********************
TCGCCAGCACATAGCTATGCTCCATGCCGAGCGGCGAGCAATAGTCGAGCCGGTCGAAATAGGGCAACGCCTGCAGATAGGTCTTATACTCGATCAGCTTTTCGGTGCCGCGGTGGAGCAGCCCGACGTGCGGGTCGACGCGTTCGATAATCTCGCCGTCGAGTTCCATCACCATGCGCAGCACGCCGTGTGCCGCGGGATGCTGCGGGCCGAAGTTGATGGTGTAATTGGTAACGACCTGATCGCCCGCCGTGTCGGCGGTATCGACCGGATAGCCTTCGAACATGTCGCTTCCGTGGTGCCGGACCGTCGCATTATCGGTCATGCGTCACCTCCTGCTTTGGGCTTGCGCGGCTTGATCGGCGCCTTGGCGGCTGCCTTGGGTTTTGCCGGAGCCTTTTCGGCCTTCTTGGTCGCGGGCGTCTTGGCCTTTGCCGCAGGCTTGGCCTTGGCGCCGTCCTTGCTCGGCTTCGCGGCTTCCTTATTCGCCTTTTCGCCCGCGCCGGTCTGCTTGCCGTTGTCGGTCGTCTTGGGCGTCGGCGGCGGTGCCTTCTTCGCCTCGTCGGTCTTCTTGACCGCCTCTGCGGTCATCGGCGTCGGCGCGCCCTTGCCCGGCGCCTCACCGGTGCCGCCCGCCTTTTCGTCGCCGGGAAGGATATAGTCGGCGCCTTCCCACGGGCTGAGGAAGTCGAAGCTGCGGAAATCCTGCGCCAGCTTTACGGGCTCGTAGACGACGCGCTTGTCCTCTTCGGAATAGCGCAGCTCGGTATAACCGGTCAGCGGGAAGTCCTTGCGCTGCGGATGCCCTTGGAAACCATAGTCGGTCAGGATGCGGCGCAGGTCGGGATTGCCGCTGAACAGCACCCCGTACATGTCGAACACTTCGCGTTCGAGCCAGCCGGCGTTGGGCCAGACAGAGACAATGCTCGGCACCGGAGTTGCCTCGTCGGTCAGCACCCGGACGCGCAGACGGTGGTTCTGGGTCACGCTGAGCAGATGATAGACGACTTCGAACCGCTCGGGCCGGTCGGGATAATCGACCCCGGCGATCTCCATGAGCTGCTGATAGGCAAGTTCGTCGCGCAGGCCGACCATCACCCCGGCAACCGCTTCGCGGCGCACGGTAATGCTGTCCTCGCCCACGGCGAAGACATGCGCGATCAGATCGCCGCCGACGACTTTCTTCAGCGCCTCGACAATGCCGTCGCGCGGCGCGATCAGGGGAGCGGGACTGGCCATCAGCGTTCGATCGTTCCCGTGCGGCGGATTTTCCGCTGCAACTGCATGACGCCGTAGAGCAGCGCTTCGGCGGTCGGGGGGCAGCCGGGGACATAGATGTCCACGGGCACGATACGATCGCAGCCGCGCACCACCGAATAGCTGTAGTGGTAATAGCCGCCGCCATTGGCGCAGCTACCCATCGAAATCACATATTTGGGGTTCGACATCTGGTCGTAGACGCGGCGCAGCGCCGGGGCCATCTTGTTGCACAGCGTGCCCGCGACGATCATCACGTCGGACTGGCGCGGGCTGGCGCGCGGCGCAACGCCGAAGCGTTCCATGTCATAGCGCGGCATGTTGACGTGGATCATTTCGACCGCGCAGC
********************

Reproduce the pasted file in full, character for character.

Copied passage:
TCGCCAGCACATAGCTATGCTCCATGCCGAGCGGCGAGCAATAGTCGAGCCGGTCGAAATAGGGCAACGCCTGCAGATAGGTCTTATACTCGATCAGCTTTTCGGTGCCGCGGTGGAGCAGCCCGACGTGCGGGTCGACGCGTTCGATAATCTCGCCGTCGAGTTCCATCACCATGCGCAGCACGCCGTGTGCCGCGGGATGCTGCGGGCCGAAGTTGATGGTGTAATTGGTAACGACCTGATCGCCCGCCGTGTCGGCGGTATCGACCGGATAGCCTTCGAACATGTCGCTTCCGTGGTGCCGGACCGTCGCATTATCGGTCATGCGTCACCTCCTGCTTTGGGCTTGCGCGGCTTGATCGGCGCCTTGGCGGCTGCCTTGGGTTTTGCCGGAGCCTTTTCGGCCTTCTTGGTCGCGGGCGTCTTGGCCTTTGCCGCAGGCTTGGCCTTGGCGCCGTCCTTGCTCGGCTTCGCGGCTTCCTTATTCGCCTTTTCGCCCGCGCCGGTCTGCTTGCCGTTGTCGGTCGTCTTGGGCGTCGGCGGCGGTGCCTTCTTCGCCTCGTCGGTCTTCTTGACCGCCTCTGCGGTCATCGGCGTCGGCGCGCCCTTGCCCGGCGCCTCACCGGTGCCGCCCGCCTTTTCGTCGCCGGGAAGGATATAGTCGGCGCCTTCCCACGGGCTGAGGAAGTCGAAGCTGCGGAAATCCTGCGCCAGCTTTACGGGCTCGTAGACGACGCGCTTGTCCTCTTCGGAATAGCGCAGCTCGGTATAACCGGTCAGCGGGAAGTCCTTGCGCTGCGGATGCCCTTGGAAACCATAGTCGGTCAGGATGCGGCGCAGGTCGGGATTGCCGCTGAACAGCACCCCGTACATGTCGAACACTTCGCGTTCGAGCCAGCCGGCGTTGGGCCAGACAGAGACAATGCTCGGCACCGGAGTTGCCTCGTCGGTCAGCACCCGGACGCGCAGACGGTGGTTCTGGGTCACGCTGAGCAGATGATAGACGACTTCGAACCGCTCGGGCCGGTCGGGATAATCGACCCCGGCGATCTCCATGAGCTGCTGATAGGCAAGTTCGTCGCGCAGGCCGACCATCACCCCGGCAACCGCTTCGCGGCGCACGGTAATGCTGTCCTCGCCCACGGCGAAGACATGCGCGATCAGATCGCCGCCGACGACTTTCTTCAGCGCCTCGACAATGCCGTCGCGCGGCGCGATCAGGGGAGCGGGACTGGCCATCAGCGTTCGATCGTTCCCGTGCGGCGGATTTTCCGCTGCAACTGCATGACGCCGTAGAGCAGCGCTTCGGCGGTCGGGGGGCAGCCGGGGACATAGATGTCCACGGGCACGATACGATCGCAGCCGCGCACCACCGAATAGCTGTAGTGGTAATAGCCGCCGCCATTGGCGCAGCTACCCATCGAAATCACATATTTGGGGTTCGACATCTGGTCGTAGACGCGGCGCAGCGCCGGGGCCATCTTGTTGCACAGCGTGCCCGCGACGATCATCACGTCGGACTGGCGCGGGCTGGCGCGCGGCGCAACGCCGAAGCGTTCCATGTCATAGCGCGGCATGTTGACGTGGATCATTTCGACCGCGCAGC